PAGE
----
The scarcity of songs about the economic disaster stands in contrast to the flurry of pop songs in the mid-2000s blaming President George W. Bush’s foreign policy for the wars in Iraq and Afghanistan. Antiwar songs came not only from stalwarts like R.E.M. and Neil Young but also from younger performers like Green Day, Bright Eyes and Pink.
“What I have noticed is that the financial crisis has been a far more difficult topic for songwriters to wrestle with,” said Dorian Lynskey, the British critic and the author of “33 Revolutions Per Minute” (Ecco/HarperCollins), a recently published history of protest music. “What do you say about a financial crisis where the villains are obscure and the solutions are obscure. That’s a challenge.”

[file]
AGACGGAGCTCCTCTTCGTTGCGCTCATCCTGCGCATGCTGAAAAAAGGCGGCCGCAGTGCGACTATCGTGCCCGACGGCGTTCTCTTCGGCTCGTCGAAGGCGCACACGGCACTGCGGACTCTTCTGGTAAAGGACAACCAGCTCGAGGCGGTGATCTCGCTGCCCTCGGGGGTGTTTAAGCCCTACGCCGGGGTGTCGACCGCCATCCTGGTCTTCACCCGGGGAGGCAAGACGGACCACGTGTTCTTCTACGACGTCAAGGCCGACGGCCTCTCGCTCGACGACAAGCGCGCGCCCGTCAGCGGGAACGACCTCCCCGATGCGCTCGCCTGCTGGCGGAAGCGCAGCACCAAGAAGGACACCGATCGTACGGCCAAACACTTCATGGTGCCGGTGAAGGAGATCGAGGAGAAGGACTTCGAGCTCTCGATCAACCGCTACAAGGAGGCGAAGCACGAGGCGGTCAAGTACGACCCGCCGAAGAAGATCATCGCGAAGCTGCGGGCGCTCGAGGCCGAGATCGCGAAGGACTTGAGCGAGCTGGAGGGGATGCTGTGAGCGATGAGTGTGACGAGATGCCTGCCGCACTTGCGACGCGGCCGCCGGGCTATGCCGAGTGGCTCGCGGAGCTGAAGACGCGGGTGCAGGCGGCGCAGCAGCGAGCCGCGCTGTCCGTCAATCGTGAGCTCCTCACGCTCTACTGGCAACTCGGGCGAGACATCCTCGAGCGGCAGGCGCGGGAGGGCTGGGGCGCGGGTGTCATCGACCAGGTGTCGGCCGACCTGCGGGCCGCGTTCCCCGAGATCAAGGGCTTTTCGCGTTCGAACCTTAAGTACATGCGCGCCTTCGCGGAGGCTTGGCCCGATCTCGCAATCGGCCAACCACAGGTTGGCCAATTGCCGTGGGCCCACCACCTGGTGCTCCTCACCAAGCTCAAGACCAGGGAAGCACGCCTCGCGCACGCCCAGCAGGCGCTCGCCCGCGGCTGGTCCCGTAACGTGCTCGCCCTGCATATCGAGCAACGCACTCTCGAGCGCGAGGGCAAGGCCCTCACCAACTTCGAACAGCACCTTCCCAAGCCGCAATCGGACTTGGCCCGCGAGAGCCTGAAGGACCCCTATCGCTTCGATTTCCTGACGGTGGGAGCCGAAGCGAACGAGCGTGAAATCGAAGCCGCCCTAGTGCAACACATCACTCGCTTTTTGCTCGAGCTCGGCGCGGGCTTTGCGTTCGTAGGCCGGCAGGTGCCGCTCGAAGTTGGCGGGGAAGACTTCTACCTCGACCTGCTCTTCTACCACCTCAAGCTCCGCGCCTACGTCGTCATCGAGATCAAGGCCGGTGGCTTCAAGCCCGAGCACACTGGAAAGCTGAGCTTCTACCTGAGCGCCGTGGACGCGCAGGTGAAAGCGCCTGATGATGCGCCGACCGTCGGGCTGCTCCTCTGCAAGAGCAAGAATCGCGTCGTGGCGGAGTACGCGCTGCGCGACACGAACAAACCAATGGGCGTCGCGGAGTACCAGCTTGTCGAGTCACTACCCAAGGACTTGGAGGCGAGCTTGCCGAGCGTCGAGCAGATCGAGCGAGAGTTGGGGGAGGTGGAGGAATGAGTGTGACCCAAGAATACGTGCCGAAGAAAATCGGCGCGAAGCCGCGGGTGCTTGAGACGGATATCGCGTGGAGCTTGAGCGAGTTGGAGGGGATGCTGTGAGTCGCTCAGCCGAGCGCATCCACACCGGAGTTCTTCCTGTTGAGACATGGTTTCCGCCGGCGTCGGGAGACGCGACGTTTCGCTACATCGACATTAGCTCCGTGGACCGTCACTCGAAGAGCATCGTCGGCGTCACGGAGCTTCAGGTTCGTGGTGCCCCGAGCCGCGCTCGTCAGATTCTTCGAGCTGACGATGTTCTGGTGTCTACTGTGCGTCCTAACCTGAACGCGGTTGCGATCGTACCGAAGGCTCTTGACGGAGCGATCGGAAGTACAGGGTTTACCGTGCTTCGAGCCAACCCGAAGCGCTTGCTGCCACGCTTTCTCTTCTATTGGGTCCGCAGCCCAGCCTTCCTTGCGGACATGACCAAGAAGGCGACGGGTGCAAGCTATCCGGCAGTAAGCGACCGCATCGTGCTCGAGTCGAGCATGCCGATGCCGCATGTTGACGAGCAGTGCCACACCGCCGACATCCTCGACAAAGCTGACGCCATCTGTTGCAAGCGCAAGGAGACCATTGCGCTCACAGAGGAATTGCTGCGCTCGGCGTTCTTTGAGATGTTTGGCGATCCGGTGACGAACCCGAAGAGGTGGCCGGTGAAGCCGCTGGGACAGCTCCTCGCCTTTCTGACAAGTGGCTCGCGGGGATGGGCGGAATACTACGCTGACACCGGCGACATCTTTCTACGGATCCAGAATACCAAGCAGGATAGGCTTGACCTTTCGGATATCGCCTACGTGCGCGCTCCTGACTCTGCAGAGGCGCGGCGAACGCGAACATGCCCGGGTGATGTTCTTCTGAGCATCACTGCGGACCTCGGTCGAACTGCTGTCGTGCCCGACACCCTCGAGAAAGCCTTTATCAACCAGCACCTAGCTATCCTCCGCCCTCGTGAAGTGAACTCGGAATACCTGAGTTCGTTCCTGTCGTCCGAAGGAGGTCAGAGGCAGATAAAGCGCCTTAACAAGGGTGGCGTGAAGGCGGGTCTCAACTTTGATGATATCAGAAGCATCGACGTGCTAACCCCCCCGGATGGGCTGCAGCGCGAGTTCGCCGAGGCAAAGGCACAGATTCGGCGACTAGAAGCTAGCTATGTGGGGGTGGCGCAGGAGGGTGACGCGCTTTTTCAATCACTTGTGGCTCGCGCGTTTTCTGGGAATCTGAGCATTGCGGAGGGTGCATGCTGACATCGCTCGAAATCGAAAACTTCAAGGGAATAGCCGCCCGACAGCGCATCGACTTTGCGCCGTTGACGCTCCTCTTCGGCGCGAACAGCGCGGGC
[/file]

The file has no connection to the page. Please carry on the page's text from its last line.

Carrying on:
Mr. Lynskey and other experts said that leftist protest music tended to die down when a Democrat was in the White House.
“A Darth Vader-like president makes a great target,” Mr. Morello said. “One of the reasons the air has gone out of the balloon of protest songwriting is people hung their hopes on the Obama administration.”